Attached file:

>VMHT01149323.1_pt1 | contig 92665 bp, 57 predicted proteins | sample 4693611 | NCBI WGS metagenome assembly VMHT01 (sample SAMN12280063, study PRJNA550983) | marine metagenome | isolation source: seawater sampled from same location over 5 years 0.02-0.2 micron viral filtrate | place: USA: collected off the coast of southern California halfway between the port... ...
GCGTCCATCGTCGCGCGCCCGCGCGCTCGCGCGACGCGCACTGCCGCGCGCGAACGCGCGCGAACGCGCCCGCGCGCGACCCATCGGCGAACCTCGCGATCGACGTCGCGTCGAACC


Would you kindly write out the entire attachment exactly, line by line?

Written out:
>VMHT01149323.1_pt1 | contig 92665 bp, 57 predicted proteins | sample 4693611 | NCBI WGS metagenome assembly VMHT01 (sample SAMN12280063, study PRJNA550983) | marine metagenome | isolation source: seawater sampled from same location over 5 years 0.02-0.2 micron viral filtrate | place: USA: collected off the coast of southern California halfway between the port... ...
GCGTCCATCGTCGCGCGCCCGCGCGCTCGCGCGACGCGCACTGCCGCGCGCGAACGCGCGCGAACGCGCCCGCGCGCGACCCATCGGCGAACCTCGCGATCGACGTCGCGTCGAACC